Kuwaiti lawmaker jailed after Saudi defamation allegations

Kuwaiti lawmaker jailed after Saudi defamation allegations
Abdul Hamid Dashti, an outspoken critic of Saudi Arabia's involvement in Yemen and Bahrain, faces a lengthy stretch in jail as Kuwait continues clampdown on critics of its allies.
2 min read
19 June, 2016
Abdul Hamid Dashti is an outspoken critic of Kuwait's close allies in Riyadh [AFP]
A Kuwaiti lawmaker has been sentenced to jail after a defamation lawsuit was filed against him by the Saudi Arabia's embassy in Kuwait.

The news was reported by Kuwaiti daily al-Qabas on Saturday, who said that Abdul Hamid Dashti – an outspoken critic of Saudi Arabia's involvement in Bahrain and Yemen – was handed the 10 day sentence in absentia, pending investigations into defamation of the Saudi state. The time in detention will begin once - or indeed if - his international arrest warrant is successful in bringing him into custody.

It was reported that the short detention handed to Dashti was of a preliminary nature, with the latter facing a heftier sentence if found guilty by Kuwait's highest criminal court.

Dashti provoked anger from Riyadh for his open criticism of its involvement in Bahrain's brutal crackdown of opposition activists since 2011 and the Saudi-led coalition's excesses in Yemen's war.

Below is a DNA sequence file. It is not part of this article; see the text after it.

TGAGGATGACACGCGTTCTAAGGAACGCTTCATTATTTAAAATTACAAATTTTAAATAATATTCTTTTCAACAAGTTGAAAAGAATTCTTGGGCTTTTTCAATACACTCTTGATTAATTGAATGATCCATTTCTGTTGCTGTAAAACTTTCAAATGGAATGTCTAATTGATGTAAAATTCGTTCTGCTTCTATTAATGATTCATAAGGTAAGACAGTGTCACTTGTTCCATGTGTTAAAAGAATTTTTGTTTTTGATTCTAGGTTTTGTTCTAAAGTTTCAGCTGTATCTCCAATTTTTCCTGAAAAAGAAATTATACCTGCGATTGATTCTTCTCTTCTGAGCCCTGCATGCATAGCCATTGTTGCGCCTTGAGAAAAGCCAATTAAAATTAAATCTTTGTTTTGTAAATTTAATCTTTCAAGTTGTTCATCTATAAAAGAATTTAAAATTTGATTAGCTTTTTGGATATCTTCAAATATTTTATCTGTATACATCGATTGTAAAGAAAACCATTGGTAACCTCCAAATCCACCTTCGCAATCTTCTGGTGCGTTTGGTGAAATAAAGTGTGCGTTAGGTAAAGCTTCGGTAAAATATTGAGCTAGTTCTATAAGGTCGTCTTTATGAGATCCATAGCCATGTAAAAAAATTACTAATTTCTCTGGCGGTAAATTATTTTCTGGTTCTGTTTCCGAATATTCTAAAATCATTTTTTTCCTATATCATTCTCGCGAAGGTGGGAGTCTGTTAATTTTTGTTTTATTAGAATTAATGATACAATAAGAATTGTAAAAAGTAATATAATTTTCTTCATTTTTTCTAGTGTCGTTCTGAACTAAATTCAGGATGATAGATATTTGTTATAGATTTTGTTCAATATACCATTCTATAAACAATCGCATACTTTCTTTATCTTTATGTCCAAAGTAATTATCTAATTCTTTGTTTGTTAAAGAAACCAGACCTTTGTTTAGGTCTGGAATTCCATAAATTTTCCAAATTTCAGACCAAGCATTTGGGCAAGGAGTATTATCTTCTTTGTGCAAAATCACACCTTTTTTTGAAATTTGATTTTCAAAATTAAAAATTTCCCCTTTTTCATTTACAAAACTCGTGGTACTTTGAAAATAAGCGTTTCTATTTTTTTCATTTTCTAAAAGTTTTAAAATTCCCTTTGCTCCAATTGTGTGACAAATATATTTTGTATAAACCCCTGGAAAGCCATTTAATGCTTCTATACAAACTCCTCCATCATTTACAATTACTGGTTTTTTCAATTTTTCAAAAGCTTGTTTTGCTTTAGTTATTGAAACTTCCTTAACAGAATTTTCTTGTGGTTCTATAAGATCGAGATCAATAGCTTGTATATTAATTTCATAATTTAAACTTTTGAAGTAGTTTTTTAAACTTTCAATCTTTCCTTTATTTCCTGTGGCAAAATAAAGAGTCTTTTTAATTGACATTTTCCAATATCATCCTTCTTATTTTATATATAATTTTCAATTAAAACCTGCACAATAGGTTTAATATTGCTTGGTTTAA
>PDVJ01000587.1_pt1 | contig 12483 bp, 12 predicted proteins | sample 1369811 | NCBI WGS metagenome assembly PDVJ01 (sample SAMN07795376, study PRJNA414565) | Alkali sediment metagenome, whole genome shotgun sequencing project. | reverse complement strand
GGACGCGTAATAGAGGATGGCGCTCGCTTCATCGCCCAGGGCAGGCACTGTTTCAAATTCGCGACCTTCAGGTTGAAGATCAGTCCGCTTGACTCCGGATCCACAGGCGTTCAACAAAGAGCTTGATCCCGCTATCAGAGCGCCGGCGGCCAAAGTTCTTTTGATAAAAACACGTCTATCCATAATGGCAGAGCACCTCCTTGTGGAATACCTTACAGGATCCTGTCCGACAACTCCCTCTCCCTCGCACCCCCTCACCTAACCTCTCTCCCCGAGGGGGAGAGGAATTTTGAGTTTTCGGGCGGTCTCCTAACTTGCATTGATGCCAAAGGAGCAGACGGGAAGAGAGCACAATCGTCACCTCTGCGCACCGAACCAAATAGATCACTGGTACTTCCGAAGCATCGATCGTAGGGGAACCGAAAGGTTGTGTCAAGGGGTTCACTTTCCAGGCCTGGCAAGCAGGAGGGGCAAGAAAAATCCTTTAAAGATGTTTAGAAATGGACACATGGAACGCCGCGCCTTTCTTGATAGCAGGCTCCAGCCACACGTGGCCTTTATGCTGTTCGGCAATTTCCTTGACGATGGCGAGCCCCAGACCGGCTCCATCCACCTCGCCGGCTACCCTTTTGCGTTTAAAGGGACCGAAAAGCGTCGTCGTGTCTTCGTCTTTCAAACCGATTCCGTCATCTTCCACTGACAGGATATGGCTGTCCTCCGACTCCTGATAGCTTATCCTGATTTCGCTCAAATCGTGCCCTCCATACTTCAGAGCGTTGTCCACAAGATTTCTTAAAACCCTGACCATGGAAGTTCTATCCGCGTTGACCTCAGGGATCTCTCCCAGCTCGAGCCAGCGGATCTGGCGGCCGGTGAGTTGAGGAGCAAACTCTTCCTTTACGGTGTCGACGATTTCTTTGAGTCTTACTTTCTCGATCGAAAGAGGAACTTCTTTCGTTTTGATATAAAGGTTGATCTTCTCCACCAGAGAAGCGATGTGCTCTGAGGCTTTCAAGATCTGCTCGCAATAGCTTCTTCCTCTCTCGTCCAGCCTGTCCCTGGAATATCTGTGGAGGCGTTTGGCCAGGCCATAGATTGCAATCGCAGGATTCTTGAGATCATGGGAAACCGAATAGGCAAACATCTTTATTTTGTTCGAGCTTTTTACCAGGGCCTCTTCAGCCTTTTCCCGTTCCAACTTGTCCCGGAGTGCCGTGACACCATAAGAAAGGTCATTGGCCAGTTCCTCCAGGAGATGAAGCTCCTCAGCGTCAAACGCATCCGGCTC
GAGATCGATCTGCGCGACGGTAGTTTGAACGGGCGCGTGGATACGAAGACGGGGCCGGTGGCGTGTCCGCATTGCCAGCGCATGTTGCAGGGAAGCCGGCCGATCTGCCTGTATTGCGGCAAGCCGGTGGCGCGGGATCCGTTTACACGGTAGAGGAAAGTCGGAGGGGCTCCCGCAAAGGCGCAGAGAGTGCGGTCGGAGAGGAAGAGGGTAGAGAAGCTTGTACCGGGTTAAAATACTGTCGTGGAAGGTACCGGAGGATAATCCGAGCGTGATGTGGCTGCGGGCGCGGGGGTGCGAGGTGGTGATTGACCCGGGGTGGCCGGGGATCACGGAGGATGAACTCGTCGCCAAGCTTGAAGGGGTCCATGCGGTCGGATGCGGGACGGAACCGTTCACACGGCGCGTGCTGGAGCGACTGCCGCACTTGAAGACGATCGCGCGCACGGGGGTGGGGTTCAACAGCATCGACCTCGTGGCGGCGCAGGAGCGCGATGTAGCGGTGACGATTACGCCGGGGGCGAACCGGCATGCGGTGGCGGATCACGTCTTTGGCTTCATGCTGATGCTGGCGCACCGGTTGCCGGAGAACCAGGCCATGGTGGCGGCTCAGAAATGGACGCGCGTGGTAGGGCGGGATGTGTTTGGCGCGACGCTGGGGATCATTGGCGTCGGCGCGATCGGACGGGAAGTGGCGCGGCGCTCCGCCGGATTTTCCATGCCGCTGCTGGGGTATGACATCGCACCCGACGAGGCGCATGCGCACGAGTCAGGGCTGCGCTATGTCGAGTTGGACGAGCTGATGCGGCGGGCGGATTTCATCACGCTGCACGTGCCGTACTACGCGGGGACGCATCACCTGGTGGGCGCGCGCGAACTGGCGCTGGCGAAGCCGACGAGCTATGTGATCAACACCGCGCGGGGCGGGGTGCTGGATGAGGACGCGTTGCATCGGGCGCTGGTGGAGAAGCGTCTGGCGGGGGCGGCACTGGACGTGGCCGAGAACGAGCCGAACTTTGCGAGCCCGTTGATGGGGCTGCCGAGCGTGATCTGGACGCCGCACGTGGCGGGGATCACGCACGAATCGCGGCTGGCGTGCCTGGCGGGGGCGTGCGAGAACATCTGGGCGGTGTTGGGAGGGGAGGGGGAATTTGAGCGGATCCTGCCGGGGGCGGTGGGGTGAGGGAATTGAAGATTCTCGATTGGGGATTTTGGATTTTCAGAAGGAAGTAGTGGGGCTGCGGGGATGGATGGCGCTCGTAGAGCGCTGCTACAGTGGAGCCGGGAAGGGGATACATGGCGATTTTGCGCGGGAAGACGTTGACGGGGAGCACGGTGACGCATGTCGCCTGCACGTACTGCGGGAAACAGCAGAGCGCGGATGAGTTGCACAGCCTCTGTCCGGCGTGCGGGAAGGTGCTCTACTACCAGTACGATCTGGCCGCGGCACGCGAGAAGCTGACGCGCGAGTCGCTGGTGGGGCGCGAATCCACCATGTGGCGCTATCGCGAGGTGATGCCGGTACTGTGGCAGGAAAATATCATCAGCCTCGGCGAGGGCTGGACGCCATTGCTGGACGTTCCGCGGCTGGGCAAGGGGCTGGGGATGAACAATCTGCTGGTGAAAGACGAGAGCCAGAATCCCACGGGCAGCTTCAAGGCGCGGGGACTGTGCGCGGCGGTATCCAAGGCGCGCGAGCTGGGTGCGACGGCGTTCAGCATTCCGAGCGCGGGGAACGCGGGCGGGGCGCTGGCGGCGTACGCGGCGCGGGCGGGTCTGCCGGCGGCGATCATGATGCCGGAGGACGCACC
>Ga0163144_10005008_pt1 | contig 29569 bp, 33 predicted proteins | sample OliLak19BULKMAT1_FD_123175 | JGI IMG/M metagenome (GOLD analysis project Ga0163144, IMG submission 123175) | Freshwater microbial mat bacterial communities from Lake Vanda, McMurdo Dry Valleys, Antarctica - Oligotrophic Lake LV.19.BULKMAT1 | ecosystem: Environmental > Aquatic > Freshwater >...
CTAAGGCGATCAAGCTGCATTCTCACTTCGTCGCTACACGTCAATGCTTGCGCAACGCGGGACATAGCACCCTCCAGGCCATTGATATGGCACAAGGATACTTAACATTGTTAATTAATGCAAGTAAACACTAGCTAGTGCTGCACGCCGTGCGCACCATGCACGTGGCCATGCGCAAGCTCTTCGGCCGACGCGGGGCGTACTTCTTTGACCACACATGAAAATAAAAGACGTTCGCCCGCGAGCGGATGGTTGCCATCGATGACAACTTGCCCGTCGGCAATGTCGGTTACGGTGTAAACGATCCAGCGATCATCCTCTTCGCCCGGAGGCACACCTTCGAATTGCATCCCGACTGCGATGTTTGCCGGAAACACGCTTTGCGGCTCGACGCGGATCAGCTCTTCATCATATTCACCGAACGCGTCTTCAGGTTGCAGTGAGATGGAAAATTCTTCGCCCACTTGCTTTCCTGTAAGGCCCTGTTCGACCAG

As a close ally of Riyadh, Kuwait has cooperated with its neighbour in closing down on Dashti, continuing a policy of punishing individuals who threaten its ties with other countries.

Previously, the Kuwaiti parliamentarian was sentenced to two years in custody in absentia for illegal fundraising by a Bahraini court.

Dashti's parliamentary immunity was also revoked by Kuwait's National Assembly last March, and it is claimed that the lawmaker has been moving between Syria and Switzerland in order to dodge the international arrest warrant against him that was issued in his home country.

A well-known sympathiser of Syria's President Bashar al-Assad, Dashti accused Saudi Arabia of supporting "terrorism" in Syria, a term used by the Damascus regime for all political opponents. Riyadh, meanwhile, has been one of the leading supporters of the Syrian opposition in the country's civil war. 

Kuwait is widely viewed as having one of the most "free" political systems is the Gulf region, with an elected parliament that has comparatively wide-reaching powers compared to other GCC states.

However, since the Arab Spring began in late 2010, Kuwait has clamped down on freedom of speech and used its constitution and security laws to stifle political dissent, according to Human Rights Watch.